Review: Logan Lucky


Steven Soderbergh can make movies in his sleep. Liberated from the need to make “important” or “prestige” fare, he dives into whatever genre fascinates him at any given time, and leaves his stamp on it. With the latest venture in his versatile career, he takes the crackerjack spirit of his Ocean’s films and injects it into the South. The result is Logan Lucky, a loose and freewheeling ride that may lack tension and stakes to its narrative, but is chocked full of colorful characters.

Natives of West Virginia, the Logans are a hobbled bunch, cursed with a family history of accidents and bad luck. The latest setback has fallen on Jimmy (Channing Tatum), fired from his construction job in Charlotte, North Carolina, on account of a limp that can’t be covered by insurance. He’s a loving father, but his divorcee wife (Katie Holmes), plans to move across state lines, his ability to afford getting to see his daughter dwindles. Fortunately, Jimmy sees an opportunity, in pulling a heist at Charlotte Motor Speedway, the location from where he had just been fired. Familiar with the underground tunnel system that leads to a vault, he enlists the help of his military veteran brother Clyde (Adam Driver), his hairdresser sister Mellie (Riley Keough), and most importantly, imprisoned convict Joe Bang (Daniel Craig). Thus commences an unconventional sceheme that will almost certainly go awry, but may end up rehabilitating the Logans’ reputation.

Where Soderbergh’s Ocean’s films are about professional criminals, the crew of Logan Lucky is a patchwork of personalities. Channing Tatum and Adam Driver make terrific brothers, both nailing West Virginian accents, and providing good foils from each other. Tatum’s easygoing movie star charm butts up against Driver’s more insular focus, and the comedy often comes as much from silences as from punchlines. As Joe Bang, Daniel Craig completely goes against his hard nosed tendencies, opting to play boisterous mischief and shrewd intellect in equal measure. Rounding out the gang are the siblings, with Riley Keough’s Mellie Logan begrudging her brothers’ outlandish plans, a pair of dim witted Bang brothers (Jack Quaid and Brian Gleeson) that have Joe’s implicit trust.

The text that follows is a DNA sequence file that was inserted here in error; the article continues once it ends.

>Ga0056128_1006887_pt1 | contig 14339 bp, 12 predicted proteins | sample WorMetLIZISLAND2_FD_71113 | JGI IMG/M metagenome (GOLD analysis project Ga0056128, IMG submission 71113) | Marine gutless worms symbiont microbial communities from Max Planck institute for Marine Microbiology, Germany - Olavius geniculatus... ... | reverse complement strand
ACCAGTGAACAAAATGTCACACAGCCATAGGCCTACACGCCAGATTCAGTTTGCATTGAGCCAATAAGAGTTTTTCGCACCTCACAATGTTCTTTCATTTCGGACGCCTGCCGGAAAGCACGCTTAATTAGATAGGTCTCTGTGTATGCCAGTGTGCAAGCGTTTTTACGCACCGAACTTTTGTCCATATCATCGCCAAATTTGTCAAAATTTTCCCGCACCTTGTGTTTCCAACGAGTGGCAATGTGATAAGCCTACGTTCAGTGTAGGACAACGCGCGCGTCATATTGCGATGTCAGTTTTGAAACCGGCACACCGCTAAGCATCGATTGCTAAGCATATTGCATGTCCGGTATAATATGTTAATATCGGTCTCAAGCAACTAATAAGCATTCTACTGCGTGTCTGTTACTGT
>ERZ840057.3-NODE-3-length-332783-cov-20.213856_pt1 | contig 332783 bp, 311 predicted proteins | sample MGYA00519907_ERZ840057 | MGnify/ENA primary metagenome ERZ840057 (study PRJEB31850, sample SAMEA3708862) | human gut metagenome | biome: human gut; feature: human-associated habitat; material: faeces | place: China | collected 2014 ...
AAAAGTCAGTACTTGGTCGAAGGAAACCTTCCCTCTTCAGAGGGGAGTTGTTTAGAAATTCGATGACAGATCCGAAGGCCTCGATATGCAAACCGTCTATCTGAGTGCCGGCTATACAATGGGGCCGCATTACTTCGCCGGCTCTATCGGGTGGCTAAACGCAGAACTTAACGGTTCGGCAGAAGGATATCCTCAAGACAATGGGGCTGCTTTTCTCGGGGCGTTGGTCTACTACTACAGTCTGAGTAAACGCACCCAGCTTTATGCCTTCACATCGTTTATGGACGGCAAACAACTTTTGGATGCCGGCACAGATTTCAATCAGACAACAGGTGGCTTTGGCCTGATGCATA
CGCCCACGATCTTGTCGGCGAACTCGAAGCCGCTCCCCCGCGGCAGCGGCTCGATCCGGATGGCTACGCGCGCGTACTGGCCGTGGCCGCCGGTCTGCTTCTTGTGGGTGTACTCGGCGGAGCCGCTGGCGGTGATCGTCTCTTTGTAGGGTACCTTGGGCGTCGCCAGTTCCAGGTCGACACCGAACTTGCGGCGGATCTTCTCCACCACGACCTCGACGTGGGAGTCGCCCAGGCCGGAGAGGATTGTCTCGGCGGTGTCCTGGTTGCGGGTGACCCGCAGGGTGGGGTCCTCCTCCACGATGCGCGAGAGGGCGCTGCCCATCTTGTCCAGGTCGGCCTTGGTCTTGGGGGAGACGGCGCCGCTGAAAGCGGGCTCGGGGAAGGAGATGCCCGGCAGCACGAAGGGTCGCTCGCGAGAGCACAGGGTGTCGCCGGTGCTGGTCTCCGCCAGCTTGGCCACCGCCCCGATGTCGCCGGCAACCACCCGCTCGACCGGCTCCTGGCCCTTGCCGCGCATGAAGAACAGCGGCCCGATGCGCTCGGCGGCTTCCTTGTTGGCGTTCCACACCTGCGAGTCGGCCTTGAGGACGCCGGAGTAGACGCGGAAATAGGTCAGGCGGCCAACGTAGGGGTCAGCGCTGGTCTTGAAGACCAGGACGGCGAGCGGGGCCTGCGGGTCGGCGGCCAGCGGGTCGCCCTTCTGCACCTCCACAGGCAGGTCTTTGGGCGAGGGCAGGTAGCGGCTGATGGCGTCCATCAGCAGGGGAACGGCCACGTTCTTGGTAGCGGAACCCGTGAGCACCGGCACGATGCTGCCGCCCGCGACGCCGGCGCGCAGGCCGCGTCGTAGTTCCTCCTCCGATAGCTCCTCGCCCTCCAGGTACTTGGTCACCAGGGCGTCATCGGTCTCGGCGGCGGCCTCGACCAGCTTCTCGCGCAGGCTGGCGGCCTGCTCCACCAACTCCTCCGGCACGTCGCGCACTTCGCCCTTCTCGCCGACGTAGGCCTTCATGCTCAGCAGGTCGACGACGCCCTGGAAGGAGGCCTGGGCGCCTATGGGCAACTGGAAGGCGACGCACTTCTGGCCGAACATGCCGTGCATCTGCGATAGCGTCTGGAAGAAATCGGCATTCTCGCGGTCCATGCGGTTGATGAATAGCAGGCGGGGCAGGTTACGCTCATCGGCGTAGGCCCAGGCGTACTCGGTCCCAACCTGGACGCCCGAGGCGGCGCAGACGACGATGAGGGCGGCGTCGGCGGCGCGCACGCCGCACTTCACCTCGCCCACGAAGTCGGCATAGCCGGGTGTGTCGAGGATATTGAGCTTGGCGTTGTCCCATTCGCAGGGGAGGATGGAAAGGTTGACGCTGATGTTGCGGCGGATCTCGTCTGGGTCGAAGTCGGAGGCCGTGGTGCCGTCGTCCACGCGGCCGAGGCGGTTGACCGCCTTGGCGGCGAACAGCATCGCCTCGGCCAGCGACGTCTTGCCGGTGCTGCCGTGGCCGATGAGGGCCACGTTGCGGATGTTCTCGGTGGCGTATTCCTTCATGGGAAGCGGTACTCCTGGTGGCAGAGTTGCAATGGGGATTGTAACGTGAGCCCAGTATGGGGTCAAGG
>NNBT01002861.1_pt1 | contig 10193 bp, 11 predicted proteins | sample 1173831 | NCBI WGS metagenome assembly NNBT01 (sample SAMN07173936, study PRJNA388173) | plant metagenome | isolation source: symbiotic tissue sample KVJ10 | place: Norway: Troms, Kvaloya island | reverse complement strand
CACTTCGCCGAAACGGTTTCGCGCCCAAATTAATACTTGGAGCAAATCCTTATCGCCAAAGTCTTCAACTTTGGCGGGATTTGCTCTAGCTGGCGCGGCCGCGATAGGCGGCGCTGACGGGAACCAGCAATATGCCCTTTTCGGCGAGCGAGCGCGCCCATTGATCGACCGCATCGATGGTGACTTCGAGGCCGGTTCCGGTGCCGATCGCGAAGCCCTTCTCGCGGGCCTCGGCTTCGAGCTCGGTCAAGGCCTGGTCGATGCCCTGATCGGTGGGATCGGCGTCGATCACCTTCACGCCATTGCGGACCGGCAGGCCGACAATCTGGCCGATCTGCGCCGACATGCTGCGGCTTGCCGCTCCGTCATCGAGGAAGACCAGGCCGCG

For a film that ostensibly carries a wealth of plot intricacies, Logan Lucky is a pretty laid back affair. Indeed, the narrative goes on more than a few twists and turns, from a prison breakout, to the central heist itself, and the eventual involvement of law enforcement, headed by Special Agent Sarah Grayson (Hilary Swank). Yet the film doesn’t seem in any rush to move the plot from one scenario to the next. The approach is a bit of a double edged sword. The stakes to the heist are relatively low, and therefore, there’s no ticking clock and only a few moments of genuine surprise or urgency. While this detracts from some occasionally needed tension, the relaxed tone benefits the ensemble. Soderbergh has always been proficient at executing a good narrative, but digging into characters can be more rewarding. With Soderbergh’s technical fundamentals as assured as ever (he’s both his own cinematographer and editor), perhaps it’s fitting that the rebellious Logan Lucky is reflective of the director himself, free to follow (or ignore) whatever rules he wants.


~ by romancinema on August 19, 2017.

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